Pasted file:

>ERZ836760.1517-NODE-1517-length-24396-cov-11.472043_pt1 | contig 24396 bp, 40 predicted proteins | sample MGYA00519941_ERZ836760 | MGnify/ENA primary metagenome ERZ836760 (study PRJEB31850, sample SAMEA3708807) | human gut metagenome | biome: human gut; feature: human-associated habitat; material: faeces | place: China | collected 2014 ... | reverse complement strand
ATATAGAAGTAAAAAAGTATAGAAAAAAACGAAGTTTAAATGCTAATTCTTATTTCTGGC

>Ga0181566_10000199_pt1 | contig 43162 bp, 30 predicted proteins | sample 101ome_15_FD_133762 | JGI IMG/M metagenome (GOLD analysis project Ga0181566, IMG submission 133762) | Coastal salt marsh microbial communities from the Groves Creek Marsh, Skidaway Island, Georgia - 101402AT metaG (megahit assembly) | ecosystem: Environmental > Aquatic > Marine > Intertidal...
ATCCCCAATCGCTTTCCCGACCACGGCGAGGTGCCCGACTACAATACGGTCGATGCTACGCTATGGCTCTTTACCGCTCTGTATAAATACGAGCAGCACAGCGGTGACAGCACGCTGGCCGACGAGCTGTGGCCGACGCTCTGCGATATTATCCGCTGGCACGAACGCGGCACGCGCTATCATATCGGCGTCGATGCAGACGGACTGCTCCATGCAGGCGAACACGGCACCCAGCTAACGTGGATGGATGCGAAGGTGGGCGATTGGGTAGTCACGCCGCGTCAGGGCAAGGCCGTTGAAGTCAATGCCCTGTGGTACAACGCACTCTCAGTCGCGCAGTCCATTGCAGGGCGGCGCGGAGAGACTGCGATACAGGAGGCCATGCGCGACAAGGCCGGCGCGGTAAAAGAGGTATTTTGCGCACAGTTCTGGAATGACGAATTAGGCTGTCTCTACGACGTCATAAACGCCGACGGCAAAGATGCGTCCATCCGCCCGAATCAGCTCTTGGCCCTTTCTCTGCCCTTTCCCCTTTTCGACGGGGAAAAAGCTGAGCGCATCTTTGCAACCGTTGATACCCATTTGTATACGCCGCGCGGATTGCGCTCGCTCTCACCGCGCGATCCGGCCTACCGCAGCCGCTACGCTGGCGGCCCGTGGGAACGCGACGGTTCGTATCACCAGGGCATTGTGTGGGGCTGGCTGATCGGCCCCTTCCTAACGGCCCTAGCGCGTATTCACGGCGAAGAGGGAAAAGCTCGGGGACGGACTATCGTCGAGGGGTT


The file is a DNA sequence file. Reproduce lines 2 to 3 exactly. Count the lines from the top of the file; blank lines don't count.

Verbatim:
ATATAGAAGTAAAAAAGTATAGAAAAAAACGAAGTTTAAATGCTAATTCTTATTTCTGGC

>Ga0181566_10000199_pt1 | contig 43162 bp, 30 predicted proteins | sample 101ome_15_FD_133762 | JGI IMG/M metagenome (GOLD analysis project Ga0181566, IMG submission 133762) | Coastal salt marsh microbial communities from the Groves Creek Marsh, Skidaway Island, Georgia - 101402AT metaG (megahit assembly) | ecosystem: Environmental > Aquatic > Marine > Intertidal...